For large segments of the Jewish population of Habsburg Galicia, the latter half of the First World War was characterized by a deterioration of conditions, which included wide-spread anti-Jewish violence, with the state increasingly backing away from maintaining order and protecting the population. While an increasing number of people felt abandoned by the central authorities, the Zionist movement played a crucial role in organizing responses to violence; both on the local level and in formulating political strategies vis-a-vis the central government. Both. Anti-Jewish violence and discrimination, as well as Zionists’ responses continued and intensified after the collapse of the Empire. In this respect, November 1918 represented more a shift rather than a radical break. I argue that Zionist strategies for providing security and protecting Jews’ place in both the imperial and the nationally-framed society were not only of vital importance in peoples’ daily lives, but that they also offered new forms of belonging and self-identification for many Jews.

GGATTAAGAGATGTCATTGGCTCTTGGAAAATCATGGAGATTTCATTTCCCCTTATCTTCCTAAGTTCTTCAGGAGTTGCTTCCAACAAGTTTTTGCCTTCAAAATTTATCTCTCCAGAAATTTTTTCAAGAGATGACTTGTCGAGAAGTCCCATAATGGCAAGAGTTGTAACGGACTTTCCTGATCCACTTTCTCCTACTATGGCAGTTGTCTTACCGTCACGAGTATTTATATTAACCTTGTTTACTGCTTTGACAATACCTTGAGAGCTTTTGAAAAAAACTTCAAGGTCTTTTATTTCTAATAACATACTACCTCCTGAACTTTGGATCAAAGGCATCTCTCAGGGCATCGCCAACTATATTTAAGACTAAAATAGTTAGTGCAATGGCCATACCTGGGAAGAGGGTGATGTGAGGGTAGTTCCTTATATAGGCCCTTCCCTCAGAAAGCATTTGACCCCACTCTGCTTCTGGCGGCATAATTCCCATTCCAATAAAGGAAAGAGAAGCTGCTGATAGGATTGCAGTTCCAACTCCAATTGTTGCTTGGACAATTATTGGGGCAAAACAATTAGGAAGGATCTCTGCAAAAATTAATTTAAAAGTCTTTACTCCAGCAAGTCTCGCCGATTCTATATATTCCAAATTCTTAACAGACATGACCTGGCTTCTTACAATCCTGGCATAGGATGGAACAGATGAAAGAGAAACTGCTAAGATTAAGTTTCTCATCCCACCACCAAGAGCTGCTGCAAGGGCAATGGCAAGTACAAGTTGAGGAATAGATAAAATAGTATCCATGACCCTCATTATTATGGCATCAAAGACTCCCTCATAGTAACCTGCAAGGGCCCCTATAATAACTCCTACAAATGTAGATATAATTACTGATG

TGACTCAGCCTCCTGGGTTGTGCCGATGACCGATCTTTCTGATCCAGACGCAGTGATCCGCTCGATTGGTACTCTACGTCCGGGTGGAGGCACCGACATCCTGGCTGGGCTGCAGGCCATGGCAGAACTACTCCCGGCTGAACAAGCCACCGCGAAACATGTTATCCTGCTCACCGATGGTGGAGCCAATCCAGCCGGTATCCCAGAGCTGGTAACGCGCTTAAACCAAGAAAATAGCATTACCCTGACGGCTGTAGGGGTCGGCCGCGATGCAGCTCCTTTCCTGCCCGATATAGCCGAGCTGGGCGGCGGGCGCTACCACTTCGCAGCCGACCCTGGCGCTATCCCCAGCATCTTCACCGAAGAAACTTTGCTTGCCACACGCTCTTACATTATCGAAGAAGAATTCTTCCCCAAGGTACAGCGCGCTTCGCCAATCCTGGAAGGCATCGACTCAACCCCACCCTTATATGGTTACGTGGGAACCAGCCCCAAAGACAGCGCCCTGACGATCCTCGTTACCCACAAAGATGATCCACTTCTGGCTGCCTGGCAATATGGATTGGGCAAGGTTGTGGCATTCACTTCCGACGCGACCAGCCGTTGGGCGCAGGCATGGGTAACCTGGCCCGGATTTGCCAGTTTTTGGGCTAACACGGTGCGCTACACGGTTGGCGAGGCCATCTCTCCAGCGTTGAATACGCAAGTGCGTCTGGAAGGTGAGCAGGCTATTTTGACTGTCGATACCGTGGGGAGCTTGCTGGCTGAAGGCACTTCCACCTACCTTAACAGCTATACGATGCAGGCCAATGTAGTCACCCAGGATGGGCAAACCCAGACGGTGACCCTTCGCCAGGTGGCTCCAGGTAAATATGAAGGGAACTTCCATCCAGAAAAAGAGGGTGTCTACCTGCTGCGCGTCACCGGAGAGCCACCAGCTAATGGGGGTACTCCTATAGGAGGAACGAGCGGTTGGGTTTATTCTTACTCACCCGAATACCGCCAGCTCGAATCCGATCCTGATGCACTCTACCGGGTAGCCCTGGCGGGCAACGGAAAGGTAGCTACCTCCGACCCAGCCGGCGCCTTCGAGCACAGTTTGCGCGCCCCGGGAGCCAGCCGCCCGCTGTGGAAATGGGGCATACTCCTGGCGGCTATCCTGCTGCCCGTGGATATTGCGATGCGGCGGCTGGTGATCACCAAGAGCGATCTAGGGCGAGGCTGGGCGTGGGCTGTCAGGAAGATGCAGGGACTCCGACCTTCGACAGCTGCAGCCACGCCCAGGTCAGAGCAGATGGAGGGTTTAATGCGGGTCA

Seminar will take place on 27th November 2018, 11am.
Jan Rybak holds a master’s degree in history from the University of Salzburg. He is a PhD Researcher at the Department of History and Civilization at the European University Institute in Florence and currently a GEOP Doctoral Research Fellow at POLIN: Museum for the History of Polish Jews and the Emanuel Ringelblum Jewish Historical Institute in Warsaw. He regularly teaches at the University of Salzburg’s Department of History and Center for Jewish Cultural History. Earlier in 2018, he was a Global Visiting Scholar at the School of History at New York University.